Down To Business: The Data Center: Where The Action Is

Changing technology is remaking data centers. No longer is the byword 'Pay no attention to the man behind the curtain.'

Chris Murphy, Editor, InformationWeek

June 16, 2006

3 Min Read

Every time I've visited a big tech-enabled company, the trip inevitably ends with the data center tour. It's usually squeezed in at the end of the day, we're short on time, and nobody's quite sure what to do once we're all there. The data center pros, far from the introverted geeks people like to portray, are always smiling, outgoing people eager to talk my ear off about the latest astounding advancement in data center performance and impenetrable jargon. One gets the feeling they don't get many visitors.

But lately, everyone wants to know what's going on in the data center. A number of factors are coming together to make data centers more interesting than they've been in years. And what's happening in these data centers has the potential to change how we look at business computing.

One factor is changing technology. Darrell Dunn writes this week about blade servers (see story "HP, IBM Revamp Their Blade Server Platforms"), and we've been closely tracking advancements in virtualization. After years of ever-expanding servers and floor space, IT has valid strategic choices about how best to grow computing capacity. Blades or boxes? Increase server utilization rates with virtualization, but add management complexity and risk? Or stick with the same buy-an-app, buy-a-server approach and have to ask the board for a--gulp--new and bigger building to house it all?

Spiking energy costs double-down the stakes. As the costs to run and cool the machines begin to rival equipment costs, the operational decisions multiply in importance for any company with even a moderately good-sized data center.

But the biggest change factor is Internet-based applications. Call it Web 2.0, software-as-a-service, or any other label, it's remaking the demand landscape for data center power.

My colleague John Foley observed to me that the technology industry is getting closer to a model of computing that's been sought for years: one defined by plug-and-play simplicity, elegant interfaces, and lower costs. Google is but one example, where dozens of creative options spring forward from a minimalist home page. But it's a veneer of simplicity. The complexity's still there, it's just hidden from view, and shouldered by the people running these massive data centers.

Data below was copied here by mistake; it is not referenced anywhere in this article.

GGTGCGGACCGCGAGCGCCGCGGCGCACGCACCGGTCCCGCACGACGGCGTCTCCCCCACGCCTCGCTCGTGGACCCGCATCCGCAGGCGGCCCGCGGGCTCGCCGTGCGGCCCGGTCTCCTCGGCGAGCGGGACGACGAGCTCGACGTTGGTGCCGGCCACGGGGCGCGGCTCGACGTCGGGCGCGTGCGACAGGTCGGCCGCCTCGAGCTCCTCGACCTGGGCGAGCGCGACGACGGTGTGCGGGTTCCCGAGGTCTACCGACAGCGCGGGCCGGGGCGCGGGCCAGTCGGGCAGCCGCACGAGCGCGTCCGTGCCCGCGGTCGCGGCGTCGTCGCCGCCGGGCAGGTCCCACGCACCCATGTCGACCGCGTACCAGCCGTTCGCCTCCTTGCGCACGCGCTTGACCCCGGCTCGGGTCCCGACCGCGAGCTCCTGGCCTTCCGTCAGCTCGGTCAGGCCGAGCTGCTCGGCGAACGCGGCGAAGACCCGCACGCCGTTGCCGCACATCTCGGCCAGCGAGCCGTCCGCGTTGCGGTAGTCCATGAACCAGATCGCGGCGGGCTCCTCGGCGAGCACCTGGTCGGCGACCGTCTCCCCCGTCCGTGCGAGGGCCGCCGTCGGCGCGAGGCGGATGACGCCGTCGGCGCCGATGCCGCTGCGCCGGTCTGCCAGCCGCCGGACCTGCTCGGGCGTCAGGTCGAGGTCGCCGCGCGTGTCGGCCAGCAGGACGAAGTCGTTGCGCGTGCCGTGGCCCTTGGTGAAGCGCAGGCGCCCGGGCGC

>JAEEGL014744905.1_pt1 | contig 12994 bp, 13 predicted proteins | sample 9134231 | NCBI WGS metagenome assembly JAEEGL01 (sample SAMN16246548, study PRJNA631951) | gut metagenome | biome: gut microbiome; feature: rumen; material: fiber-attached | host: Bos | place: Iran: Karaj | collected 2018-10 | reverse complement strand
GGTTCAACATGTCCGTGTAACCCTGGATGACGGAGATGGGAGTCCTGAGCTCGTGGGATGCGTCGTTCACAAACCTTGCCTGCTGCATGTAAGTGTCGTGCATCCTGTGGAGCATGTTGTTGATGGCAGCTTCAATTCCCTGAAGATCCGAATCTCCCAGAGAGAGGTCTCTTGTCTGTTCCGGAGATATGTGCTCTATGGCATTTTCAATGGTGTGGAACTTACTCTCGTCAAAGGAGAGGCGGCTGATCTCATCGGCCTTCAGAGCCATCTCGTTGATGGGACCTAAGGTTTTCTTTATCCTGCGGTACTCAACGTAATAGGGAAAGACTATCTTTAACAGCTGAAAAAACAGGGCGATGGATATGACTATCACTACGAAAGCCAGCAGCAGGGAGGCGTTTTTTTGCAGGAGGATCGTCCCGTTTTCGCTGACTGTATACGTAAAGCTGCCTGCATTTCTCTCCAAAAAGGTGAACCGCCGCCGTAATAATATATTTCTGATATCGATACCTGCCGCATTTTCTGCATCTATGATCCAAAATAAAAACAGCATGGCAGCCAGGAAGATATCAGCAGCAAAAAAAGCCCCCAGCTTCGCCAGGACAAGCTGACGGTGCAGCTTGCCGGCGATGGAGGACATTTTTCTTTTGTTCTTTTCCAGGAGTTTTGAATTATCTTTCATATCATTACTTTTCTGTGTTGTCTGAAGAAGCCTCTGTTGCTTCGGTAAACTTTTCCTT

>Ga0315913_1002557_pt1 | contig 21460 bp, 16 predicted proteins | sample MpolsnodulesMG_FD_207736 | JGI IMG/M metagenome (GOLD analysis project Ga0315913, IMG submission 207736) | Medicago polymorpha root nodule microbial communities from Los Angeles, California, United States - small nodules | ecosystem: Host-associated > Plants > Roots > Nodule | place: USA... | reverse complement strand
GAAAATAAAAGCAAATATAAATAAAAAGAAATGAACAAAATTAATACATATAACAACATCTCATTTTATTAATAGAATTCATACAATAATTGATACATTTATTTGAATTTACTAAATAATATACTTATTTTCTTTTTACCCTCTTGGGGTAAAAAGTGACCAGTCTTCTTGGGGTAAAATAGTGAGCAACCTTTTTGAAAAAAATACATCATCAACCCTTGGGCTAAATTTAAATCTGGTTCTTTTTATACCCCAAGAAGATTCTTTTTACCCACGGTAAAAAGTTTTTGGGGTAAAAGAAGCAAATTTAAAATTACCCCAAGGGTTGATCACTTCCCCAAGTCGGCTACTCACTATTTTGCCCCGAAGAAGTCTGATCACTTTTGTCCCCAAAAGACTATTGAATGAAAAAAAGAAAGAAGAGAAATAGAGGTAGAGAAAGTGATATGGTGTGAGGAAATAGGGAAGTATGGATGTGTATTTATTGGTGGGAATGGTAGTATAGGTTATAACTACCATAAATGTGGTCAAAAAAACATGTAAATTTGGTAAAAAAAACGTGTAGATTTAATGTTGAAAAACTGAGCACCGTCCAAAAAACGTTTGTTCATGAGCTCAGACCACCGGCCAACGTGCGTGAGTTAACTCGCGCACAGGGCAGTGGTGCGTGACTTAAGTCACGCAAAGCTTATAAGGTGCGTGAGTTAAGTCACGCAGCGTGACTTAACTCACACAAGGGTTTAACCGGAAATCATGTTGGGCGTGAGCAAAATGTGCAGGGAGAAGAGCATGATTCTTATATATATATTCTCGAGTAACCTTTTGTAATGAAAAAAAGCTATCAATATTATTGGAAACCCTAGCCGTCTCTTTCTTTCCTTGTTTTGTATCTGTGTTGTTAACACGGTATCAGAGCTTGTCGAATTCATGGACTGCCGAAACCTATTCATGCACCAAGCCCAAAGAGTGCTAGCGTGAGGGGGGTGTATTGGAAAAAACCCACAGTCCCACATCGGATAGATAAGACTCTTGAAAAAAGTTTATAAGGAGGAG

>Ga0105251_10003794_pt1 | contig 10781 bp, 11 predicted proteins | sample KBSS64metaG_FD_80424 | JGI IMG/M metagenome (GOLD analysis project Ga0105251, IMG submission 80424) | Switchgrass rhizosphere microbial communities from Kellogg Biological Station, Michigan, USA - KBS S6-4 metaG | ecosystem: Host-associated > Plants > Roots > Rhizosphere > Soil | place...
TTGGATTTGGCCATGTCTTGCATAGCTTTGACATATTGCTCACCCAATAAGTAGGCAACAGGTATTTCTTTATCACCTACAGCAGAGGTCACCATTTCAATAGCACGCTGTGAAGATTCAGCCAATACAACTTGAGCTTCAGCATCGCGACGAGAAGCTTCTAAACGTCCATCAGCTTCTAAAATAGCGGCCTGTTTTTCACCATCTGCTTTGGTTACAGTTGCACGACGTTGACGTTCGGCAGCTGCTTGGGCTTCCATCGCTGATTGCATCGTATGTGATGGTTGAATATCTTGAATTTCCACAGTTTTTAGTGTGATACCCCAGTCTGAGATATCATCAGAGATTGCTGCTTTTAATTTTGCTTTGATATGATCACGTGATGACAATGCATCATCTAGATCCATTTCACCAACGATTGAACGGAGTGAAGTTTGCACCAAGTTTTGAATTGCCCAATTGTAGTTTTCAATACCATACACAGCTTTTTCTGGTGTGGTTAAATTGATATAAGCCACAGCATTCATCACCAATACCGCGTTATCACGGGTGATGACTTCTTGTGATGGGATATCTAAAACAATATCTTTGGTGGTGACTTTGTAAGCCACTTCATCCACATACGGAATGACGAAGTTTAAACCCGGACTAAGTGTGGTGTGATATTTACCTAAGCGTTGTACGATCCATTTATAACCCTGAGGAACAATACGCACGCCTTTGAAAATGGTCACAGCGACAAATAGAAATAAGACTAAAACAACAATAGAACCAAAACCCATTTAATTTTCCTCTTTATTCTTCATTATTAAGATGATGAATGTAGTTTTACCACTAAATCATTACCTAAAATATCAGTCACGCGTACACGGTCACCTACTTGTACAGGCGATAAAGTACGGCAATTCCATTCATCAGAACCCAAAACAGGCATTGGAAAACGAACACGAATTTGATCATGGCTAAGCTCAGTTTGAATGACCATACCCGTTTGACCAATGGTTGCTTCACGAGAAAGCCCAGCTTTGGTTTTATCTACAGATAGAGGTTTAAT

It's a complexity that's rippling out of the data centers at places like Web search engines and into the lives of business IT managers. Ray Ozzie, days before taking over as Microsoft's chief software architect last week, warned IT pros they're going to have to start thinking differently about computing power because of what's being offered from the mega data centers being built by the likes of Microsoft and Google. Yes, he said, they'll mostly serve up consumer apps. But as Aaron Ricadela reports on, Ozzie contends companies will tap into those data centers for more powerful tools--running Microsoft online business software at the same time they're running on their own computers Windows and Office and internal applications. Ozzie paints a world of business IT that blurs what's inside and outside firewalls, where computing power comes from, and even what's business versus consumer technology.

I did once visit a hedge fund that didn't end with a data center tour. This is a business that uses electronic trading to make multimillion-dollar bets on small moves in financial markets. The closest I came was the CIO taking me past a small glass section of the wall through which I could peer upon a few rows of the data center. To get us in, he said, he'd need to go through security procedures to get clearance--for both of us. The CIO knew precisely how precious the inner workings of that room were and saw only risk in walking around in it.

IT pros without that kind of reverence for what's going on inside data centers these days are operating at their peril.

Chris Murphy,
Senior Executive Editor
[email protected]

Rob Preston, VP/editor in chief, will return next week.

To find out more about Chris Murphy, please visit his page.

About the Author(s)

Chris Murphy

Editor, InformationWeek

Chris Murphy is editor of InformationWeek and co-chair of the InformationWeek Conference. He has been covering technology leadership and CIO strategy issues for InformationWeek since 1999. Before that, he was editor of the Budapest Business Journal, a business newspaper in Hungary; and a daily newspaper reporter in Michigan, where he covered everything from crime to the car industry. Murphy studied economics and journalism at Michigan State University, has an M.B.A. from the University of Virginia, and has passed the Chartered Financial Analyst (CFA) exams.

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